Brain Power

Monday 19 May, 9.30pm

In this episode, Brain Power examines the age-old battle of the sexes. Using the latest scientific research and specially designed experiments, the programme will investigate what it means to be a man or a woman and how these differences affect our brains and behaviour.

From the moment we’re born, our gender is central to our view of ourselves. The physical differences are clear, but what about those within the brain? Men’s brains are bigger than women’s – on average by about 30 per cent – but this difference doesn’t translate into a higher IQ. The reason the male brain is larger is because men, as a rule, have bigger bodies. Simply put, more body to control means more brain to control it.
Dr Ian Kirk, a neuroscientist from Auckland University, is studying other physical and physiological brain differences. In some ground-breaking work in collaboration with a lab in Germany, they have tracked the differences in female brain function due to the menstrual cycle. “Early in the menstrual cycle when the [female] hormones are low, the brain might be man-like and so a woman is indistinguishable in many tasks from a man. Later on in the cycle, around the time a women is more likely to become pregnant, it might be argued she thinks in a more general or dynamic type of way,” he says.

So males and females can resemble each other at certain times of the month, but often the opposite sex can appear to be a different species. Jodi and Murry Pretscherer are your average Kiwi couple who volunteered to go under the gender microscope. Their task was to look at the differences between men’s and women’s brains with a navigation task. It’s now been proven that when men and women read maps, different parts of each of their brains are activated. Men tend to use abstract terms like compass points and distance – “Go 100 metres and then turn north”. Women tend to use landmarks – “At the school turn towards the mountains”. Interestingly, recent research has revealed gay men use both male and female strategies.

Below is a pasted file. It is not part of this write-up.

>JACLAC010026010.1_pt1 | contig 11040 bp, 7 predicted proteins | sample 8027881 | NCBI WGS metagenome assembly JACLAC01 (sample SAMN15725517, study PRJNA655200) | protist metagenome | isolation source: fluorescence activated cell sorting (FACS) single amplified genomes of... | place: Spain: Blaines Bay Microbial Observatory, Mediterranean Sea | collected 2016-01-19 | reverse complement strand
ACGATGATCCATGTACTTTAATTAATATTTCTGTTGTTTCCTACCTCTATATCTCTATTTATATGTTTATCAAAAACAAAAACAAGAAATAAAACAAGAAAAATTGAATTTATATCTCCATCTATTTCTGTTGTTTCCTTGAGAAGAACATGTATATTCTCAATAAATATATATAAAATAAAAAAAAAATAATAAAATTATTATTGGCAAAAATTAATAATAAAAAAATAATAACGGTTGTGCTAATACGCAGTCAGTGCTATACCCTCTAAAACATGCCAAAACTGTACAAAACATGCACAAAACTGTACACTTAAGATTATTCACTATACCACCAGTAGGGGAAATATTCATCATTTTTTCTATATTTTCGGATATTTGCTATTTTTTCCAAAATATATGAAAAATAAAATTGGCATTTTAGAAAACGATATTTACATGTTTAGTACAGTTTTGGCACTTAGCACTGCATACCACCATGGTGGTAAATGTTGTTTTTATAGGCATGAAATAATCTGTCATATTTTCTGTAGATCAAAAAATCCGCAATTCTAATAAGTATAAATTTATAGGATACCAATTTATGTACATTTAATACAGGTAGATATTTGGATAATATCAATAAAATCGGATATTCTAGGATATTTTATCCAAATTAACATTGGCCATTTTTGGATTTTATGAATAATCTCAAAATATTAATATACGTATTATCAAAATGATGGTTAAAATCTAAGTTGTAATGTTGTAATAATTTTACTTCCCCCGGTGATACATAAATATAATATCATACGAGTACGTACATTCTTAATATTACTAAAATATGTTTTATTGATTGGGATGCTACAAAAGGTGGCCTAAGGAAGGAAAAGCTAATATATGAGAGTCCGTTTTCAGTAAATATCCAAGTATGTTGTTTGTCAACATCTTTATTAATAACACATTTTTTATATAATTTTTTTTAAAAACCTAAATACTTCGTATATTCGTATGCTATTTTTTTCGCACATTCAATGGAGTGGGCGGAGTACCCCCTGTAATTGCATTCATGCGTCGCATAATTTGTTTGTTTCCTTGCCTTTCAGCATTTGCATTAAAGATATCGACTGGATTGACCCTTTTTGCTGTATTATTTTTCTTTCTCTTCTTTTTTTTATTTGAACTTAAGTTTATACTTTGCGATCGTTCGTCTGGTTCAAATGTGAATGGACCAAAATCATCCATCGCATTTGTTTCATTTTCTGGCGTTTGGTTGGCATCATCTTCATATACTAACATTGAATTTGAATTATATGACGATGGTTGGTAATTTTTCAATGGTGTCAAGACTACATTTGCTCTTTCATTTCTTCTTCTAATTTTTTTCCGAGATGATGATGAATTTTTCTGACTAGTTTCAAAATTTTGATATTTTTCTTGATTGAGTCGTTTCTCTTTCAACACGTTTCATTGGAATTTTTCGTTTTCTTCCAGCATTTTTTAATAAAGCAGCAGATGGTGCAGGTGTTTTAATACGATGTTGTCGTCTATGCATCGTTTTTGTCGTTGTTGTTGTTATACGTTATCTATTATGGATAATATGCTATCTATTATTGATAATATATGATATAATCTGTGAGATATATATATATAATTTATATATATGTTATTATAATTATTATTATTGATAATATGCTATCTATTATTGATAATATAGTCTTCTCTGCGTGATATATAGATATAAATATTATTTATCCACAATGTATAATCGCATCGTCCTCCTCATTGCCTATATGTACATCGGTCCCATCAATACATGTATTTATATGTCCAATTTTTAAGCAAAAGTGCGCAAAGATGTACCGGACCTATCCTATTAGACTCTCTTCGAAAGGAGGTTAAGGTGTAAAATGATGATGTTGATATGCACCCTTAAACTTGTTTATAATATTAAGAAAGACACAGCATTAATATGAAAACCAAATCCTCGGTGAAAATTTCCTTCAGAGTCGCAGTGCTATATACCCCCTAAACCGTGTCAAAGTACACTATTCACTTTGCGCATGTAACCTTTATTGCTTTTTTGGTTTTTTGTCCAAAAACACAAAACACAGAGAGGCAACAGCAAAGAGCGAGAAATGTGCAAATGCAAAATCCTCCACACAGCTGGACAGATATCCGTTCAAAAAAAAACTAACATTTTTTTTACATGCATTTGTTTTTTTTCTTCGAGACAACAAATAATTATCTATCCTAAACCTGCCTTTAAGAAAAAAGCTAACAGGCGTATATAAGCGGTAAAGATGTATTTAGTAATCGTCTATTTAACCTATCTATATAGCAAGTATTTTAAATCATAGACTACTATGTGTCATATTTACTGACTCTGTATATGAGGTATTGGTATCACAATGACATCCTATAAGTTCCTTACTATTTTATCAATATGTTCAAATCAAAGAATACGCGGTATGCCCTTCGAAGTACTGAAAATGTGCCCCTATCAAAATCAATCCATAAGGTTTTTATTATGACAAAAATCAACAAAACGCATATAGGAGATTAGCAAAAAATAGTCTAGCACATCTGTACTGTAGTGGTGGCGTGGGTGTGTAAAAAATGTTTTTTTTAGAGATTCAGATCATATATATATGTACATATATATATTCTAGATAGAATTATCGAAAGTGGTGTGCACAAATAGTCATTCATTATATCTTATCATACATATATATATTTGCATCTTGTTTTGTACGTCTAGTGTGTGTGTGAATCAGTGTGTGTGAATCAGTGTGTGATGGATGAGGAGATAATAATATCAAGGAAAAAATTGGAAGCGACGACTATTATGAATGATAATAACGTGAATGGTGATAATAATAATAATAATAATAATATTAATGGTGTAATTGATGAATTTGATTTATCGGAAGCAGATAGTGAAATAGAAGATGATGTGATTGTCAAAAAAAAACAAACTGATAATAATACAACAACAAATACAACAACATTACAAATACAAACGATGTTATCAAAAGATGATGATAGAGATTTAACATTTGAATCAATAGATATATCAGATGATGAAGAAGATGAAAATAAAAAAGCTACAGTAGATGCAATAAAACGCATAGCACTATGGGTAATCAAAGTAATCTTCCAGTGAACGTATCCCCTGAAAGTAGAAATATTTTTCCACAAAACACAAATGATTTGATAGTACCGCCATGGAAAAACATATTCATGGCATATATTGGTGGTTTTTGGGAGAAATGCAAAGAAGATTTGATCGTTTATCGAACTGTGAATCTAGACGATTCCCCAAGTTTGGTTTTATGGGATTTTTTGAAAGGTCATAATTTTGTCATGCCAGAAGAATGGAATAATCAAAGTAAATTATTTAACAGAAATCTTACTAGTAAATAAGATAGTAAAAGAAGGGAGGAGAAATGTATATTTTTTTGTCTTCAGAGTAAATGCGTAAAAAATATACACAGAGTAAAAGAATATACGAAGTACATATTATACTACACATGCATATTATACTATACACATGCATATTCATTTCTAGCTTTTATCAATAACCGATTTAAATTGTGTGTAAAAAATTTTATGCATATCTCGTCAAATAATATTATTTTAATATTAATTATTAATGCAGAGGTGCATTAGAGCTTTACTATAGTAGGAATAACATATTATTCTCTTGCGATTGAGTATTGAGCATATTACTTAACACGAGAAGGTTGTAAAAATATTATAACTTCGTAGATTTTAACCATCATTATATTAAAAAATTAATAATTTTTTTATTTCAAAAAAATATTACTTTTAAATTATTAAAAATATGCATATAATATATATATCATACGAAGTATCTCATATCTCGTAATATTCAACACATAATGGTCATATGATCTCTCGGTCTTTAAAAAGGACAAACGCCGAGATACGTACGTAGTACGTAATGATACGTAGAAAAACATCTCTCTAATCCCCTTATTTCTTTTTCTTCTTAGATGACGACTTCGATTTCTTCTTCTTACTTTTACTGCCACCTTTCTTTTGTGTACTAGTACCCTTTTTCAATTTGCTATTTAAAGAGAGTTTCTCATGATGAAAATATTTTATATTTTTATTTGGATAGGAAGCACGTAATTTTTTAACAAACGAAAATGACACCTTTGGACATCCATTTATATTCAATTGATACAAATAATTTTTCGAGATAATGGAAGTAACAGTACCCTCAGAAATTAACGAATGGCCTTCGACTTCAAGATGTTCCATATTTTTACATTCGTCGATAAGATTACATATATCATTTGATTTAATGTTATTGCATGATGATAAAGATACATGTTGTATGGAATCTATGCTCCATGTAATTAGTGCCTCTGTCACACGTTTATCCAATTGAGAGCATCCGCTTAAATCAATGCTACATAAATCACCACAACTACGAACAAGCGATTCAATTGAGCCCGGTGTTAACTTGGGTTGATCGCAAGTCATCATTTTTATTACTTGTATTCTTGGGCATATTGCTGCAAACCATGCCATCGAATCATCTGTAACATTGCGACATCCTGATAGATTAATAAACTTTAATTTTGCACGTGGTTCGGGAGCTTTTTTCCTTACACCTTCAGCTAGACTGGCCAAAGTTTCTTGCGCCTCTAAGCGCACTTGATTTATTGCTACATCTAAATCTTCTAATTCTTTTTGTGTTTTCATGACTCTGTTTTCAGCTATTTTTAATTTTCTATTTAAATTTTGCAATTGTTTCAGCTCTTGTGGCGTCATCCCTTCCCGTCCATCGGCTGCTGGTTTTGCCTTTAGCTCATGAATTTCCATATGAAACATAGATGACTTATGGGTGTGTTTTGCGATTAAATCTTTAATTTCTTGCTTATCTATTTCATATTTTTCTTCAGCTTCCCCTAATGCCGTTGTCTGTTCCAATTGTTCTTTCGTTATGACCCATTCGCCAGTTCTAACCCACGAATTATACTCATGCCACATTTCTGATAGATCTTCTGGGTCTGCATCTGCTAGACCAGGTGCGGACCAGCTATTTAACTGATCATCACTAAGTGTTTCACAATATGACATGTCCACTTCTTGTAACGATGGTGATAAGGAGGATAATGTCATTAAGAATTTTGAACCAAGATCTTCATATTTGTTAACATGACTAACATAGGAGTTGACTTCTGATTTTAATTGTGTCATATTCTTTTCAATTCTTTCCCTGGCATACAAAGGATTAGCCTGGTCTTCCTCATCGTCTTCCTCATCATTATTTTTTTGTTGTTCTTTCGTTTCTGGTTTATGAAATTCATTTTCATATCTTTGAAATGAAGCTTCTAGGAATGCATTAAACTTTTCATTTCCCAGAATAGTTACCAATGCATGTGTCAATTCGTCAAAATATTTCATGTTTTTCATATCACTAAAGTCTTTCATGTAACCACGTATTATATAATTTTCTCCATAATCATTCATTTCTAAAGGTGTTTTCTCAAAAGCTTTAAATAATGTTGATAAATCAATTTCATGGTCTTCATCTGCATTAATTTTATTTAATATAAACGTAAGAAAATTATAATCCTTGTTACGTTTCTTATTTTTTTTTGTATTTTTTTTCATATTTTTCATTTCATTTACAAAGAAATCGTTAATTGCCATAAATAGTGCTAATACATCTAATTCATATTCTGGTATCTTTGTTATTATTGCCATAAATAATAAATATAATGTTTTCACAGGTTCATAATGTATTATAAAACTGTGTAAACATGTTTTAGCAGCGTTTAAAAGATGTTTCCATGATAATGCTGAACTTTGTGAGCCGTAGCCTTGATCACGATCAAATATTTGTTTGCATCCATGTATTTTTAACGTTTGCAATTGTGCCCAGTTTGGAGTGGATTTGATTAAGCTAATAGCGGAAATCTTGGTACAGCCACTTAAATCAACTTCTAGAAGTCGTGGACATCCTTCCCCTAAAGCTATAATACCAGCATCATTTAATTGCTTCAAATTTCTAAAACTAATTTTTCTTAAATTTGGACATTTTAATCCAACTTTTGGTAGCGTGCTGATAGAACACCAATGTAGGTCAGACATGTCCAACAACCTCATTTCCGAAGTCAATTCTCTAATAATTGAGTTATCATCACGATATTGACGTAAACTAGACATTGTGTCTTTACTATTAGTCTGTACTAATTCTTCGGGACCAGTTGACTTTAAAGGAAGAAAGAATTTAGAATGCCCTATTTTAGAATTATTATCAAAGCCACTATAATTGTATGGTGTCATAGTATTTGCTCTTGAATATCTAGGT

The ‘Lab Rats’ also take the gender challenge. Armed with clickers to count their sexual thoughts, they tackle the idea that men think about sex much more often than women. Dr Rachel Morrison, Brain Power’s behavioural scientist, ran the experiment. “A lot of research suggests men do have more sexual thoughts. In the past, the evolutionary drive to spread their genetic material as widely as possible meant frequent sexual thoughts ensured they were primed to not miss any opportunity to mate. But the results we got were really interesting – and not what you would necessarily expect.”

Presenter Gus Roxburgh also got in on the act. Never shy of a challenge he looked to science for help to make him appealing to women and then to test it out he went speed-dating. “It’s not something I’ve done before, so it was a little daunting. With all the tips I’d picked up in the making of the programme I felt the pressure was on to get a good result.”

Monday 12 May, 9.30pm

Using the latest scientific research and specially designed experiments, this week’s episode of Brain Power will investigate how mind control can work in positive and negative ways.

By understanding the balance between conscious and unconscious control, it’s possible to take more command of our bodies and our brains. Top scoring ex-All Black Grant Fox tells Brain Power he knows only too well what happens when you try to take conscious control of your brain’s autopilot. He had a routine he performed every time he kicked for goal. Normally he didn’t think about it, it just happened automatically, but when he took conscious control, it was a very different story. He says, “I had one prolonged period in 1985 for six weeks, where I really struggled; I tried to consciously plot my run up. I just lost it.” Luckily for Fox, and New Zealand, the over-thinking didn’t last for long and he got his form back.